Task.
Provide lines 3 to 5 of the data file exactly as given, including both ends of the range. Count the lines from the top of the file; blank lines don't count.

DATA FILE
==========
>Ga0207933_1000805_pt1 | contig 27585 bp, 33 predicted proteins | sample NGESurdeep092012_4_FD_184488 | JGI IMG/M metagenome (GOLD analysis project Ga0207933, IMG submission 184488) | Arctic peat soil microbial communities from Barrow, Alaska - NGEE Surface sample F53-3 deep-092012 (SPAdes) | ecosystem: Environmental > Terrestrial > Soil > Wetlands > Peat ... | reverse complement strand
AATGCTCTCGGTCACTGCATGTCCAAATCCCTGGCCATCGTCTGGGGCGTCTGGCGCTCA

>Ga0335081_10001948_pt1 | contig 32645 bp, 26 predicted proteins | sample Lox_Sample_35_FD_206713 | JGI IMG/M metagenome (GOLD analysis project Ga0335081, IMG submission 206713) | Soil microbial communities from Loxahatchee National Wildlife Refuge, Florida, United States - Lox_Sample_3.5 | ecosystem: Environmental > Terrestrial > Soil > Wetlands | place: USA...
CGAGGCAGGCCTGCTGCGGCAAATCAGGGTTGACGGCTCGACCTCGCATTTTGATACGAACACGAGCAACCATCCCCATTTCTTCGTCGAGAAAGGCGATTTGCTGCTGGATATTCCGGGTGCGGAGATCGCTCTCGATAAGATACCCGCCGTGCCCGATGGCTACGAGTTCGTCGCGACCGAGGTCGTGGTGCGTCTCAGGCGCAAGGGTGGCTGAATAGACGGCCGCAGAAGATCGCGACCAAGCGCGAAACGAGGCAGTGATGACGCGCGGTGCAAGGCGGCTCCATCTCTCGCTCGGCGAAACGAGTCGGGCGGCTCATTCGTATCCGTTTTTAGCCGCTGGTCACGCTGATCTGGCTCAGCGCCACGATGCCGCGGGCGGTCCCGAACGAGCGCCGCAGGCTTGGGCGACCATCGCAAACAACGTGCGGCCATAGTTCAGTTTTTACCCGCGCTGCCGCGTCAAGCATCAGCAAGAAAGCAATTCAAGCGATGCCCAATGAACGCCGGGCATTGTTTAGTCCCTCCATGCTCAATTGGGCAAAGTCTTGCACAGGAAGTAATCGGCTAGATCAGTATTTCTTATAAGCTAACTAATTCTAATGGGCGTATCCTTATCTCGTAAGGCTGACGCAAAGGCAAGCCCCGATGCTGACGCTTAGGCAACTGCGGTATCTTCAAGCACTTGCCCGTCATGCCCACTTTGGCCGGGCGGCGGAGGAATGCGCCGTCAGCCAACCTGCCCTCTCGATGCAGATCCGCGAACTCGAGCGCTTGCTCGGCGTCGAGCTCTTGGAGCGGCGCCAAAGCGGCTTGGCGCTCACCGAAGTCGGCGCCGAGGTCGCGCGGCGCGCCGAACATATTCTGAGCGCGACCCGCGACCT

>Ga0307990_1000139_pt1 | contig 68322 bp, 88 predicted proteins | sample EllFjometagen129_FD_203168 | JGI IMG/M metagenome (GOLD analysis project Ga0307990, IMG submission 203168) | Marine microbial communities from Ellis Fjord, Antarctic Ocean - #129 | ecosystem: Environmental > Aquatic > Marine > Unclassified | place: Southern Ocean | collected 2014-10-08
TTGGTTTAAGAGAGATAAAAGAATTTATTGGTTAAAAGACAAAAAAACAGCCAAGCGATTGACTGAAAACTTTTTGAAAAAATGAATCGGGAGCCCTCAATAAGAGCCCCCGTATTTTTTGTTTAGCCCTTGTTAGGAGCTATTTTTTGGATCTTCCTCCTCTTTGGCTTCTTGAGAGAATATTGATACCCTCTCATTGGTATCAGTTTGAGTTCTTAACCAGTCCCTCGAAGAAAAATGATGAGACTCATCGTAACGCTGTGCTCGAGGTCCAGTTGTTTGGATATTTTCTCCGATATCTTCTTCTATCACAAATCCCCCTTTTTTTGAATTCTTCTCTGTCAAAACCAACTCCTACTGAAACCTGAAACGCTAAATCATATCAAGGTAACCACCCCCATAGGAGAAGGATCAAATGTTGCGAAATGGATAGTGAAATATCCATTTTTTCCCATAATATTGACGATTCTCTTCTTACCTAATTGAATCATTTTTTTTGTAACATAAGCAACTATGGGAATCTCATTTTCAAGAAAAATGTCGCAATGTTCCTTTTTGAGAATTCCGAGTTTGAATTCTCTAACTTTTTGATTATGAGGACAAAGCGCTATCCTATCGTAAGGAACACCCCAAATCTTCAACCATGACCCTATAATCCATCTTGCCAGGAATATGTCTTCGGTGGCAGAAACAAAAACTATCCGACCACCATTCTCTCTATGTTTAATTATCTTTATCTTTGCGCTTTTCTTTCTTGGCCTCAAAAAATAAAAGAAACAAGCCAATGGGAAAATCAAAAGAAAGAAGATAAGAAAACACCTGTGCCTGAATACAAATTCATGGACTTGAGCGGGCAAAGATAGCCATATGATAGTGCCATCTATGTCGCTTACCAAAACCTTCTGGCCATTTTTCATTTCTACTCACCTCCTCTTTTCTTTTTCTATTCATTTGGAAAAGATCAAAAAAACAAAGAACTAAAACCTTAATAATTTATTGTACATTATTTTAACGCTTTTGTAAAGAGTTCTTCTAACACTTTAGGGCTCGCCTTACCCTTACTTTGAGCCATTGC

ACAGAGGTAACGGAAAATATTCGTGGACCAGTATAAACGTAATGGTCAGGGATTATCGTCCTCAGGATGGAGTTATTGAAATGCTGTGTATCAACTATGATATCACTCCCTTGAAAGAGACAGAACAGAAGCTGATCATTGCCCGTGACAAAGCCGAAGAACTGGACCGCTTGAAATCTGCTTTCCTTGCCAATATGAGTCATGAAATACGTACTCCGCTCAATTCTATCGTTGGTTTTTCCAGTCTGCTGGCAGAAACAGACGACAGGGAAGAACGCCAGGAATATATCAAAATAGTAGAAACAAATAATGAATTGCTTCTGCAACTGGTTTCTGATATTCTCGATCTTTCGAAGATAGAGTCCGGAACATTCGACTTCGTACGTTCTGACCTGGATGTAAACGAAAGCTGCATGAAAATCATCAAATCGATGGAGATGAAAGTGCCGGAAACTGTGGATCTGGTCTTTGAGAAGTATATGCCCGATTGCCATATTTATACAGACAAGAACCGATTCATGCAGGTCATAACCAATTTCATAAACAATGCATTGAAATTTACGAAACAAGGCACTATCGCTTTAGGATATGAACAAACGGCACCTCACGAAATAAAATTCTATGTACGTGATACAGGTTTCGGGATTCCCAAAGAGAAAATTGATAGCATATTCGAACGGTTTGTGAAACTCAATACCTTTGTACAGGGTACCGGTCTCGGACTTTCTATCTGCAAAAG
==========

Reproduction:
>Ga0335081_10001948_pt1 | contig 32645 bp, 26 predicted proteins | sample Lox_Sample_35_FD_206713 | JGI IMG/M metagenome (GOLD analysis project Ga0335081, IMG submission 206713) | Soil microbial communities from Loxahatchee National Wildlife Refuge, Florida, United States - Lox_Sample_3.5 | ecosystem: Environmental > Terrestrial > Soil > Wetlands | place: USA...
CGAGGCAGGCCTGCTGCGGCAAATCAGGGTTGACGGCTCGACCTCGCATTTTGATACGAACACGAGCAACCATCCCCATTTCTTCGTCGAGAAAGGCGATTTGCTGCTGGATATTCCGGGTGCGGAGATCGCTCTCGATAAGATACCCGCCGTGCCCGATGGCTACGAGTTCGTCGCGACCGAGGTCGTGGTGCGTCTCAGGCGCAAGGGTGGCTGAATAGACGGCCGCAGAAGATCGCGACCAAGCGCGAAACGAGGCAGTGATGACGCGCGGTGCAAGGCGGCTCCATCTCTCGCTCGGCGAAACGAGTCGGGCGGCTCATTCGTATCCGTTTTTAGCCGCTGGTCACGCTGATCTGGCTCAGCGCCACGATGCCGCGGGCGGTCCCGAACGAGCGCCGCAGGCTTGGGCGACCATCGCAAACAACGTGCGGCCATAGTTCAGTTTTTACCCGCGCTGCCGCGTCAAGCATCAGCAAGAAAGCAATTCAAGCGATGCCCAATGAACGCCGGGCATTGTTTAGTCCCTCCATGCTCAATTGGGCAAAGTCTTGCACAGGAAGTAATCGGCTAGATCAGTATTTCTTATAAGCTAACTAATTCTAATGGGCGTATCCTTATCTCGTAAGGCTGACGCAAAGGCAAGCCCCGATGCTGACGCTTAGGCAACTGCGGTATCTTCAAGCACTTGCCCGTCATGCCCACTTTGGCCGGGCGGCGGAGGAATGCGCCGTCAGCCAACCTGCCCTCTCGATGCAGATCCGCGAACTCGAGCGCTTGCTCGGCGTCGAGCTCTTGGAGCGGCGCCAAAGCGGCTTGGCGCTCACCGAAGTCGGCGCCGAGGTCGCGCGGCGCGCCGAACATATTCTGAGCGCGACCCGCGACCT

>Ga0307990_1000139_pt1 | contig 68322 bp, 88 predicted proteins | sample EllFjometagen129_FD_203168 | JGI IMG/M metagenome (GOLD analysis project Ga0307990, IMG submission 203168) | Marine microbial communities from Ellis Fjord, Antarctic Ocean - #129 | ecosystem: Environmental > Aquatic > Marine > Unclassified | place: Southern Ocean | collected 2014-10-08